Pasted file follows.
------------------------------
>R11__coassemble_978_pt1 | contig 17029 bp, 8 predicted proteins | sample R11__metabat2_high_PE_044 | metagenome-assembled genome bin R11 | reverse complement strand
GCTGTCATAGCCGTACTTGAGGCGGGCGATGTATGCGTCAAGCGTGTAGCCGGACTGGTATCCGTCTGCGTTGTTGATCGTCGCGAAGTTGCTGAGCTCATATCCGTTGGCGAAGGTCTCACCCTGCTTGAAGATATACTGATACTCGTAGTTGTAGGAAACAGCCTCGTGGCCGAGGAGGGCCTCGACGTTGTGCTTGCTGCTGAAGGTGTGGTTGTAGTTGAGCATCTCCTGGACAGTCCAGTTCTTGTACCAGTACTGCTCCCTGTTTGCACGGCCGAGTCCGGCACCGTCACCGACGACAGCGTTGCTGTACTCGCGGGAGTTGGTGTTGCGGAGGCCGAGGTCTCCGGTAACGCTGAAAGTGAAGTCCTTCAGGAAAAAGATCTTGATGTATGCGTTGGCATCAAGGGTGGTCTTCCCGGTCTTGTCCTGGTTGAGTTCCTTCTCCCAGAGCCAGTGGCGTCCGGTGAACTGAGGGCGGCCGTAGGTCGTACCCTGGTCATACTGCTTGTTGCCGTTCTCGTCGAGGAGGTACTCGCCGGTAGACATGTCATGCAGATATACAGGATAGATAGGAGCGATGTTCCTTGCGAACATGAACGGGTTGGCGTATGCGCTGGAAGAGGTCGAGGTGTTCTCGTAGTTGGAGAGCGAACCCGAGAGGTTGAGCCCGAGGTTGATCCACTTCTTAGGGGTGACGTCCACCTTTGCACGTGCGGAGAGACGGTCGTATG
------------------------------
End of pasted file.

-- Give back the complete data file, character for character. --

>R11__coassemble_978_pt1 | contig 17029 bp, 8 predicted proteins | sample R11__metabat2_high_PE_044 | metagenome-assembled genome bin R11 | reverse complement strand
GCTGTCATAGCCGTACTTGAGGCGGGCGATGTATGCGTCAAGCGTGTAGCCGGACTGGTATCCGTCTGCGTTGTTGATCGTCGCGAAGTTGCTGAGCTCATATCCGTTGGCGAAGGTCTCACCCTGCTTGAAGATATACTGATACTCGTAGTTGTAGGAAACAGCCTCGTGGCCGAGGAGGGCCTCGACGTTGTGCTTGCTGCTGAAGGTGTGGTTGTAGTTGAGCATCTCCTGGACAGTCCAGTTCTTGTACCAGTACTGCTCCCTGTTTGCACGGCCGAGTCCGGCACCGTCACCGACGACAGCGTTGCTGTACTCGCGGGAGTTGGTGTTGCGGAGGCCGAGGTCTCCGGTAACGCTGAAAGTGAAGTCCTTCAGGAAAAAGATCTTGATGTATGCGTTGGCATCAAGGGTGGTCTTCCCGGTCTTGTCCTGGTTGAGTTCCTTCTCCCAGAGCCAGTGGCGTCCGGTGAACTGAGGGCGGCCGTAGGTCGTACCCTGGTCATACTGCTTGTTGCCGTTCTCGTCGAGGAGGTACTCGCCGGTAGACATGTCATGCAGATATACAGGATAGATAGGAGCGATGTTCCTTGCGAACATGAACGGGTTGGCGTATGCGCTGGAAGAGGTCGAGGTGTTCTCGTAGTTGGAGAGCGAACCCGAGAGGTTGAGCCCGAGGTTGATCCACTTCTTAGGGGTGACGTCCACCTTTGCACGTGCGGAGAGACGGTCGTATG